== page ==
New Law Requires Police To Train Yearly On how To Stop Fellow Cops From Breaking The Law
Arkansas has recently passed a handful of laws which are highly beneficial to the people and will go into effect in 2022. Some of the laws ban vaccine mandates, grant constitutional carry, and even contain tax cuts. One of these laws, however, Act 792, serves as a guide book for the rest of the nation on how to control the problem of bad cops. The act requires annual training for officers on how to stop their fellow cops from using excessive force and other misconduct while on duty.
“After the George Floyd incident there was a lot of discussion about law enforcement and appropriate training,” said District 77 State Rep. Justin Boyd (R), who sponsored the bill that was signed into law as Act 792.
Act 792 requires all law enforcement officials to undergo annual training on their duty to intervene when another officer uses excessive force.
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The law will take effect Jan. 13, at which point officers will be required to undergo the training.
This new law mirrors other legislation which will only serve to help curb the problem of police abuse. Unlike other laws which only tell cops they must intervene, Act 792 actually requires officers to receive annual training on how to go about it.
“It’s a cultural change, just to make sure that people understand how important that duty to intervene is. There are only two other things that are required in state law for annual training. One of them is certification with a firearm and the other one is on racial profiling. So this will be third,” Boyd said.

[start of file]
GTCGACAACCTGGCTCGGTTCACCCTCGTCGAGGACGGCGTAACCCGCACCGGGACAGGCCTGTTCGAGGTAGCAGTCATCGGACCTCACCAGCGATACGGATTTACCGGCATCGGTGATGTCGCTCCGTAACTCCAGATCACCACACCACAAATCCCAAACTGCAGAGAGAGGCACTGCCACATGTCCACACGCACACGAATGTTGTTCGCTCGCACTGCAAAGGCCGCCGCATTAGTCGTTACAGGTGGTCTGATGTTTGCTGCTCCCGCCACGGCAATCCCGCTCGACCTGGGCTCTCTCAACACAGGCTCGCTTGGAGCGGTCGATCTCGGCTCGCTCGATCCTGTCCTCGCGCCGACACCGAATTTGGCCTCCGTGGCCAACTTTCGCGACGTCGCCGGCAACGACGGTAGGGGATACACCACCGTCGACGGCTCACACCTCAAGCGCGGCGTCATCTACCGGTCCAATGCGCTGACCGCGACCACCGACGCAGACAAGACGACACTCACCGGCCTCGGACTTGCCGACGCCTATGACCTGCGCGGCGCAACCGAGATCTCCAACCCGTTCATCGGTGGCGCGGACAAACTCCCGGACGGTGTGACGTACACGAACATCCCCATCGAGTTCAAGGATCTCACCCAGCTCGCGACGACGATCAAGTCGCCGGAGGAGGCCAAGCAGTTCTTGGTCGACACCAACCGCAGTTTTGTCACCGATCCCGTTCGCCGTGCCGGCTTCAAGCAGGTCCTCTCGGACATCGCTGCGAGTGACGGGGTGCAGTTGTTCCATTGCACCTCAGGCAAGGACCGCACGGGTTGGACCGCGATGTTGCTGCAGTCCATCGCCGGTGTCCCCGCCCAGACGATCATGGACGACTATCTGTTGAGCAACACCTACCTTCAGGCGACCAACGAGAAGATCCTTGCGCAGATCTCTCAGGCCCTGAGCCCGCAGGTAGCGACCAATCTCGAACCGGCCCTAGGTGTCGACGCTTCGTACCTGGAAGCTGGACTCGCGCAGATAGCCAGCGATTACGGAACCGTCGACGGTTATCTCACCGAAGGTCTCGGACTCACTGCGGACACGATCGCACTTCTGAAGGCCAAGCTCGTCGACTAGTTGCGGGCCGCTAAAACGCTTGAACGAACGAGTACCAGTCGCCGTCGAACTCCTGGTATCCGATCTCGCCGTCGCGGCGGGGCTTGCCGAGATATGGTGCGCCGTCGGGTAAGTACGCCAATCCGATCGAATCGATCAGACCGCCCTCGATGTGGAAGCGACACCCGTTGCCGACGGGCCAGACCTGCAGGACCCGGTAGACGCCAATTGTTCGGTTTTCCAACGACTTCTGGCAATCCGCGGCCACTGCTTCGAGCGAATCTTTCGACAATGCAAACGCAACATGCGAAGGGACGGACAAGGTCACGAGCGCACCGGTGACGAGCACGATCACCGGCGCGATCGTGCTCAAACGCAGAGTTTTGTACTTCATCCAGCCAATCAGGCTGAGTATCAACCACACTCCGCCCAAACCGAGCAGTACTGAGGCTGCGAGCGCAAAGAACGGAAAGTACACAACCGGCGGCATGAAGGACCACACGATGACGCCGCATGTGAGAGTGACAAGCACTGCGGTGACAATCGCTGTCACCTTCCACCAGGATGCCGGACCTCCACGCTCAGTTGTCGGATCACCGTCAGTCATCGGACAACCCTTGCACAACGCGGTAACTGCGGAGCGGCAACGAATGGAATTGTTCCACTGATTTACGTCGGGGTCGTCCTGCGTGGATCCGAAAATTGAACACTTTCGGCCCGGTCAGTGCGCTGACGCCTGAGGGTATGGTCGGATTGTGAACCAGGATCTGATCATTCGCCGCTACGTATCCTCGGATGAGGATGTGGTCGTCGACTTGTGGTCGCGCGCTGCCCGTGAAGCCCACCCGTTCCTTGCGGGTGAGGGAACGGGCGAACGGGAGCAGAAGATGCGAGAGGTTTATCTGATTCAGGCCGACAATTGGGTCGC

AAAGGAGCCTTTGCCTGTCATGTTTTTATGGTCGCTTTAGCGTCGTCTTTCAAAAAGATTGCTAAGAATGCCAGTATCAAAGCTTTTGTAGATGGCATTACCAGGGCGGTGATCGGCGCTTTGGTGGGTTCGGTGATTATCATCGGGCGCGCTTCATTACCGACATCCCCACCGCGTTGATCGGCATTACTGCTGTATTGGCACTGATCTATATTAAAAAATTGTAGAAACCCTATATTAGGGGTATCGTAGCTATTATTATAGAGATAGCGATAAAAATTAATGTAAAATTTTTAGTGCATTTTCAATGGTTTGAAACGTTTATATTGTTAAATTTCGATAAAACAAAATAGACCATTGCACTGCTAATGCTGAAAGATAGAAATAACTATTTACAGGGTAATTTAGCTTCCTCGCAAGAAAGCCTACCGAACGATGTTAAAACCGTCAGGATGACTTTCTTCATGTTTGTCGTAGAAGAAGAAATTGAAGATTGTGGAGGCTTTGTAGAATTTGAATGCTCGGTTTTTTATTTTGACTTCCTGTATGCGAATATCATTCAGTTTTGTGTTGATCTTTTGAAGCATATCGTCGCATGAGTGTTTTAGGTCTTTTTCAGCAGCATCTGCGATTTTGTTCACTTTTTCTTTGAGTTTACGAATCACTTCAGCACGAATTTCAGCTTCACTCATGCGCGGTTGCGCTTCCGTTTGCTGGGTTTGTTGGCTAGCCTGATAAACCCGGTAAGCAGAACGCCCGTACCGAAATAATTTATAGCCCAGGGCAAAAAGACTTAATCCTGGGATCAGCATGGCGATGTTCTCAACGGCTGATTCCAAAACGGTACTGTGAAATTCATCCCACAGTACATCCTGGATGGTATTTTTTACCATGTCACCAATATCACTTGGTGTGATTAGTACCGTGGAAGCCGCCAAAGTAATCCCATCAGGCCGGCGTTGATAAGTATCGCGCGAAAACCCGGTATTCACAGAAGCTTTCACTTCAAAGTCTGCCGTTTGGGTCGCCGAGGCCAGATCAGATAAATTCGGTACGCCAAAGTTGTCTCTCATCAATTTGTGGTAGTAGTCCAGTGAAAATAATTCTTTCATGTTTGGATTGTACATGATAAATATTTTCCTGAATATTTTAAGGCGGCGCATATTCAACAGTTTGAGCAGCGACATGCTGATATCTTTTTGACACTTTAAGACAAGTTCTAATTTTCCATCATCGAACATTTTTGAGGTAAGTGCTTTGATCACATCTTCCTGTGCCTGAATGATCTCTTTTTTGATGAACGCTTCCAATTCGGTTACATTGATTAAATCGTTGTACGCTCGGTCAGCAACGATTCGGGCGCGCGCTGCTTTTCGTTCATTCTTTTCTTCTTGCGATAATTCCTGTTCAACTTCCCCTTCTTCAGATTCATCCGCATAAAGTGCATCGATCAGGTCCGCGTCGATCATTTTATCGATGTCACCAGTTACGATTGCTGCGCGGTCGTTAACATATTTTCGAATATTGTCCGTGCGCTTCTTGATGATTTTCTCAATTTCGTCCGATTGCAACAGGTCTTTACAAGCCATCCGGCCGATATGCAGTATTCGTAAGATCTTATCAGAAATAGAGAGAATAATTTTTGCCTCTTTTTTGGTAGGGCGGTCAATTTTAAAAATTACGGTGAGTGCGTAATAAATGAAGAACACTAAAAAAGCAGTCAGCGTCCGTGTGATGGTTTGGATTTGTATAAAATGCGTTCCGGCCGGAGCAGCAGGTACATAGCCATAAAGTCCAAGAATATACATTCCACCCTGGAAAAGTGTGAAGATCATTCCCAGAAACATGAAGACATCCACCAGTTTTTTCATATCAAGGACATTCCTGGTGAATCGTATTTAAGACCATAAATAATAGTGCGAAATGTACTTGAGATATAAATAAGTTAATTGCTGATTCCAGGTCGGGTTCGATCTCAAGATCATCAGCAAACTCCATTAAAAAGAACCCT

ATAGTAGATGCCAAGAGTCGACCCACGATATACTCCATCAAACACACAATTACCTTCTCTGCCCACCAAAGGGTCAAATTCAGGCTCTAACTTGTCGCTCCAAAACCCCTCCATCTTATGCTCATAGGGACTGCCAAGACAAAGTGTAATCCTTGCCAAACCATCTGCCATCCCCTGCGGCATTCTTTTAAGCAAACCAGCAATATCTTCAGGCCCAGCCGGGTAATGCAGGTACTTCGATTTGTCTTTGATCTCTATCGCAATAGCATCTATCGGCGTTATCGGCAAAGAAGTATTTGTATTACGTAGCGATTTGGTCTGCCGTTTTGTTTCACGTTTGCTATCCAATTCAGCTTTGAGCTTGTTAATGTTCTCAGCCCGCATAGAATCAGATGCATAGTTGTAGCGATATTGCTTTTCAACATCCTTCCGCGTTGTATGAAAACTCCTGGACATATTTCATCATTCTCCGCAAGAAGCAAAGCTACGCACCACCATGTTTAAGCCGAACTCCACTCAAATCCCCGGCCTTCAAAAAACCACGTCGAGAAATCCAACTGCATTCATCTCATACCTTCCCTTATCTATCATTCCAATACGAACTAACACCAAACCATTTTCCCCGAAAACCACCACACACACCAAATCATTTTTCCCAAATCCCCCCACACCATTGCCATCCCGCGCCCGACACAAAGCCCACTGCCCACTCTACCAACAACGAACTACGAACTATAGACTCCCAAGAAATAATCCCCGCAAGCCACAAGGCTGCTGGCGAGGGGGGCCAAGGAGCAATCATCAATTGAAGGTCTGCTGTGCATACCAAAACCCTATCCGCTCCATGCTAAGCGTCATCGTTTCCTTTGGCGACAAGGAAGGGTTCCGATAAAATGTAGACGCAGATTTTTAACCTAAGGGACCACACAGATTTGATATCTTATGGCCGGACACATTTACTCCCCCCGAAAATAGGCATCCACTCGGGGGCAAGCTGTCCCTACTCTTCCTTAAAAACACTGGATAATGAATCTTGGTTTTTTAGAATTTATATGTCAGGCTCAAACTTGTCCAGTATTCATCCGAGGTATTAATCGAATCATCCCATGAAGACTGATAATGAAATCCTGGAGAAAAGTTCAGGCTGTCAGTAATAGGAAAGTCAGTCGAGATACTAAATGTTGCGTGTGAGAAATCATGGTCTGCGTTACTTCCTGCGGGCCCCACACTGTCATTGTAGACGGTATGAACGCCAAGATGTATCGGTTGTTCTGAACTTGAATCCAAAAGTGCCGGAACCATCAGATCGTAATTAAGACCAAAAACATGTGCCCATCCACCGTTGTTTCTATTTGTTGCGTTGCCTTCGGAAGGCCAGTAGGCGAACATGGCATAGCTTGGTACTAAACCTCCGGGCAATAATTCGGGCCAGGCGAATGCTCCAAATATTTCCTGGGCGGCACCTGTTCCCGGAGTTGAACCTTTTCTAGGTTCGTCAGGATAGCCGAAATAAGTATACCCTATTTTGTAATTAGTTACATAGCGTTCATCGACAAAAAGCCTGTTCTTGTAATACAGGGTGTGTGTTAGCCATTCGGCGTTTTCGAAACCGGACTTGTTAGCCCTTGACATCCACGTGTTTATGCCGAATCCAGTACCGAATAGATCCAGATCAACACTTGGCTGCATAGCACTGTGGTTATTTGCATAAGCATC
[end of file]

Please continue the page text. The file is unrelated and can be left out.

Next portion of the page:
Since the murder of George Floyd rocked the nation last year, across the country police departments and municipalities have passed legislation requiring cops to intervene if they see their fellow officer — like Derek Chauvin — committing a crime or violating someone’s rights.
As TFTP reported earlier this year, former Buffalo Police Officer, Cariol Horne has been fighting for her pension since she was fired after 19 years on the force, over an incident in 2006 when she stopped a fellow officer from choking a handcuffed suspect. For her heroic actions, instead getting rewarded and allowed to retire, Horne was beaten and fired.
However, in April, Horne received her full pension thanks to a shift in the paradigm that used to protect bad cops. Last year, Buffalo Common Council approved three resolutions in the wake of George Floyd’s death and the recent protests against police brutality. One of the resolutions enforces the city’s “duty to intervene” policy, which mandates that officers intervene if they see another officer using excessive force — effectively justifying Horne’s intervention.
Other municipalities have made similar moves, like Chicago’s “Bad Apple Act” that makes cops liable for failing to intervene if such a deprivation of rights is occurring in front of them.
As more municipalities and state governments make this move — and good cops actually follow it — the divide between the police and the policed could finally begin to shrink. And we can finally start to have conversations about law enforcement’s role in drug use and other victimless crimes for which they should have none.
Article posted with permission from Matt Agorist